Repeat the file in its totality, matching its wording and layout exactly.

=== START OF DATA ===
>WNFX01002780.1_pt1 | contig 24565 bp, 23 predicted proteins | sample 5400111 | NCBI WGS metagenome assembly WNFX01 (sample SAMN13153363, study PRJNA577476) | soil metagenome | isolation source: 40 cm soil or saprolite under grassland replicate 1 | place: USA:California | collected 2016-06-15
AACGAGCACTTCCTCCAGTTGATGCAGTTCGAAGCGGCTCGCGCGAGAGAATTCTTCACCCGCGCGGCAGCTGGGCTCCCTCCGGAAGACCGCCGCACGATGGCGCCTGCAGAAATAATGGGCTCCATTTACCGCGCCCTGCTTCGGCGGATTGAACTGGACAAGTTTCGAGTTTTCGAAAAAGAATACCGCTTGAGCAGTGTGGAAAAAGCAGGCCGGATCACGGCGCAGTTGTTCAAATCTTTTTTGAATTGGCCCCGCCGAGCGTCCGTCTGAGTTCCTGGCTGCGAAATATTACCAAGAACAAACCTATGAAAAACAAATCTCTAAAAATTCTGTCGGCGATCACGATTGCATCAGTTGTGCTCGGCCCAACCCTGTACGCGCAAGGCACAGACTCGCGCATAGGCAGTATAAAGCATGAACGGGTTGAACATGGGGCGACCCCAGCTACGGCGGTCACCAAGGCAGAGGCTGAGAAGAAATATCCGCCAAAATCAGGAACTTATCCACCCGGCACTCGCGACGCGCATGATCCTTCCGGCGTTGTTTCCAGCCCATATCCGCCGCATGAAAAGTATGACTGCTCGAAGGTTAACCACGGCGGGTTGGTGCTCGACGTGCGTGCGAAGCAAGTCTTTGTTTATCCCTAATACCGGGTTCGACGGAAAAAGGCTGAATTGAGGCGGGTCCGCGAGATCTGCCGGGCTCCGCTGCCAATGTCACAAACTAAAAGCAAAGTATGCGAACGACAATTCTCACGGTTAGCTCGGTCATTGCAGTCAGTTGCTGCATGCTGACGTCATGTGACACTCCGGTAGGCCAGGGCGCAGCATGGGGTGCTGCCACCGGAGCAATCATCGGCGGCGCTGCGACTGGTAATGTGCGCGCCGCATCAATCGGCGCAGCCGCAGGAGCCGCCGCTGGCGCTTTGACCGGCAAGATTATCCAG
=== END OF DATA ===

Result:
>WNFX01002780.1_pt1 | contig 24565 bp, 23 predicted proteins | sample 5400111 | NCBI WGS metagenome assembly WNFX01 (sample SAMN13153363, study PRJNA577476) | soil metagenome | isolation source: 40 cm soil or saprolite under grassland replicate 1 | place: USA:California | collected 2016-06-15
AACGAGCACTTCCTCCAGTTGATGCAGTTCGAAGCGGCTCGCGCGAGAGAATTCTTCACCCGCGCGGCAGCTGGGCTCCCTCCGGAAGACCGCCGCACGATGGCGCCTGCAGAAATAATGGGCTCCATTTACCGCGCCCTGCTTCGGCGGATTGAACTGGACAAGTTTCGAGTTTTCGAAAAAGAATACCGCTTGAGCAGTGTGGAAAAAGCAGGCCGGATCACGGCGCAGTTGTTCAAATCTTTTTTGAATTGGCCCCGCCGAGCGTCCGTCTGAGTTCCTGGCTGCGAAATATTACCAAGAACAAACCTATGAAAAACAAATCTCTAAAAATTCTGTCGGCGATCACGATTGCATCAGTTGTGCTCGGCCCAACCCTGTACGCGCAAGGCACAGACTCGCGCATAGGCAGTATAAAGCATGAACGGGTTGAACATGGGGCGACCCCAGCTACGGCGGTCACCAAGGCAGAGGCTGAGAAGAAATATCCGCCAAAATCAGGAACTTATCCACCCGGCACTCGCGACGCGCATGATCCTTCCGGCGTTGTTTCCAGCCCATATCCGCCGCATGAAAAGTATGACTGCTCGAAGGTTAACCACGGCGGGTTGGTGCTCGACGTGCGTGCGAAGCAAGTCTTTGTTTATCCCTAATACCGGGTTCGACGGAAAAAGGCTGAATTGAGGCGGGTCCGCGAGATCTGCCGGGCTCCGCTGCCAATGTCACAAACTAAAAGCAAAGTATGCGAACGACAATTCTCACGGTTAGCTCGGTCATTGCAGTCAGTTGCTGCATGCTGACGTCATGTGACACTCCGGTAGGCCAGGGCGCAGCATGGGGTGCTGCCACCGGAGCAATCATCGGCGGCGCTGCGACTGGTAATGTGCGCGCCGCATCAATCGGCGCAGCCGCAGGAGCCGCCGCTGGCGCTTTGACCGGCAAGATTATCCAG